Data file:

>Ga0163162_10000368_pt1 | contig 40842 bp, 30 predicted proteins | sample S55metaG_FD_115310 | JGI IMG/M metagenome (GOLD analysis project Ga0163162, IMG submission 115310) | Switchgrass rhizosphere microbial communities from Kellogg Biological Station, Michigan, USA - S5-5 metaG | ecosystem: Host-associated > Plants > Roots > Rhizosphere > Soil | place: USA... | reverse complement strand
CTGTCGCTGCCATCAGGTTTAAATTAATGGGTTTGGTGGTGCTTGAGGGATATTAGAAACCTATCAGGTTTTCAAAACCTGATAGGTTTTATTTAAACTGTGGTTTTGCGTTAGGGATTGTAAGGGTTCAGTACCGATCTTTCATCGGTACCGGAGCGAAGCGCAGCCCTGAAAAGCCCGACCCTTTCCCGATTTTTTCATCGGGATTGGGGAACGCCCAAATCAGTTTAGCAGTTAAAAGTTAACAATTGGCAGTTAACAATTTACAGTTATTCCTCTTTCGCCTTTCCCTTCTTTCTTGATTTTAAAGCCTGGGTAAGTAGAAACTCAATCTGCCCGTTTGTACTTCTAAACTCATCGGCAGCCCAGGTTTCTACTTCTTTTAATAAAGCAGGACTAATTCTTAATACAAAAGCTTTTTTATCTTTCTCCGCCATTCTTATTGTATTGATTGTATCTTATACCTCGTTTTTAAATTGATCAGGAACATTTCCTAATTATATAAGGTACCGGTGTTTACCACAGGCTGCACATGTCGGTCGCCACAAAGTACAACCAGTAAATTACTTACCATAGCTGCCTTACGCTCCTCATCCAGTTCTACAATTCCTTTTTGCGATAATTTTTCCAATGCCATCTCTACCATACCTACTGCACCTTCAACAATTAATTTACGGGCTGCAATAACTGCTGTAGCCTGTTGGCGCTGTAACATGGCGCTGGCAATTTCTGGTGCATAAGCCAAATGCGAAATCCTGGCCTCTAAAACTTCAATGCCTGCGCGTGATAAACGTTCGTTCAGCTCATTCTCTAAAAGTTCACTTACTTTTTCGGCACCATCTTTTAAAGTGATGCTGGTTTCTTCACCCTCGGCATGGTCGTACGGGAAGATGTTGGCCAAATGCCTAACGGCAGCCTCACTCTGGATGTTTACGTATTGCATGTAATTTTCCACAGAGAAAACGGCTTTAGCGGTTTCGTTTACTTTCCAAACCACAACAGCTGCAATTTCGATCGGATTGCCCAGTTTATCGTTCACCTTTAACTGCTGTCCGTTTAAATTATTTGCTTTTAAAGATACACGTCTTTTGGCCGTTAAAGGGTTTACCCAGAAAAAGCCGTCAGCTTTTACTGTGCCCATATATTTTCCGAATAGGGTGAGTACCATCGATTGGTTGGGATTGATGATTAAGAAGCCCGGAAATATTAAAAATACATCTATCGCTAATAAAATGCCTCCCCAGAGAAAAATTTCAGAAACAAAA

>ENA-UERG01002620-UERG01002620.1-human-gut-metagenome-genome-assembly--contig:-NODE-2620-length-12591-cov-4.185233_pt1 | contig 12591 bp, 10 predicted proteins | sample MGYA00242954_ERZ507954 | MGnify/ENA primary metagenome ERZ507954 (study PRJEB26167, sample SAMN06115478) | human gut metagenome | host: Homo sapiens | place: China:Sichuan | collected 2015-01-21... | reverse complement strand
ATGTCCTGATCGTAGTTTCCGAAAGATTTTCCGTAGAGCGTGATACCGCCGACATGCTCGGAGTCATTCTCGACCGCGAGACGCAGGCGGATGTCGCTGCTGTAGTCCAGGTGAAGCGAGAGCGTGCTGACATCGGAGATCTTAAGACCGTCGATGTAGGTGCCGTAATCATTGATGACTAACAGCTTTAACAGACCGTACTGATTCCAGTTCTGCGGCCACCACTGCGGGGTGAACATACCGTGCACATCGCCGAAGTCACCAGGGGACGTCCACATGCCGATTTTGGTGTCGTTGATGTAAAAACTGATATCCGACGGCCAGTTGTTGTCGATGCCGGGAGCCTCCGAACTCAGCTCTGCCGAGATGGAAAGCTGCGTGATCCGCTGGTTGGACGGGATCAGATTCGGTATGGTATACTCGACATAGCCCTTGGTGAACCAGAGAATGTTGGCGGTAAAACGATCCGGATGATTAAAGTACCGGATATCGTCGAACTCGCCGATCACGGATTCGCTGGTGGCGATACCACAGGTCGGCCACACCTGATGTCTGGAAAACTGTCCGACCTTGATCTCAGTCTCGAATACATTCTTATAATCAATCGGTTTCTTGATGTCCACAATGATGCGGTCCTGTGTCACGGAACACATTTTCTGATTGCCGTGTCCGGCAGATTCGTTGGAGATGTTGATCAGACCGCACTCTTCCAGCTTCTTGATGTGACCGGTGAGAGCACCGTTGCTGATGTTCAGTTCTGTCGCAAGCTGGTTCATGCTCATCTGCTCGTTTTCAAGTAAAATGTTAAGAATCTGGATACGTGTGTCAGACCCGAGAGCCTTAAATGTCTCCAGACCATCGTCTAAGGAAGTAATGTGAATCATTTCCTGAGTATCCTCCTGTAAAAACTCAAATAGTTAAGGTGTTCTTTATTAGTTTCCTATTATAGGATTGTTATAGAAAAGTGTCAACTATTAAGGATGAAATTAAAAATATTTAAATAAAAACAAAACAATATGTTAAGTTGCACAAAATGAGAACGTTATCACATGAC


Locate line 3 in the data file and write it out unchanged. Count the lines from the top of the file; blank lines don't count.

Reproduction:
>ENA-UERG01002620-UERG01002620.1-human-gut-metagenome-genome-assembly--contig:-NODE-2620-length-12591-cov-4.185233_pt1 | contig 12591 bp, 10 predicted proteins | sample MGYA00242954_ERZ507954 | MGnify/ENA primary metagenome ERZ507954 (study PRJEB26167, sample SAMN06115478) | human gut metagenome | host: Homo sapiens | place: China:Sichuan | collected 2015-01-21... | reverse complement strand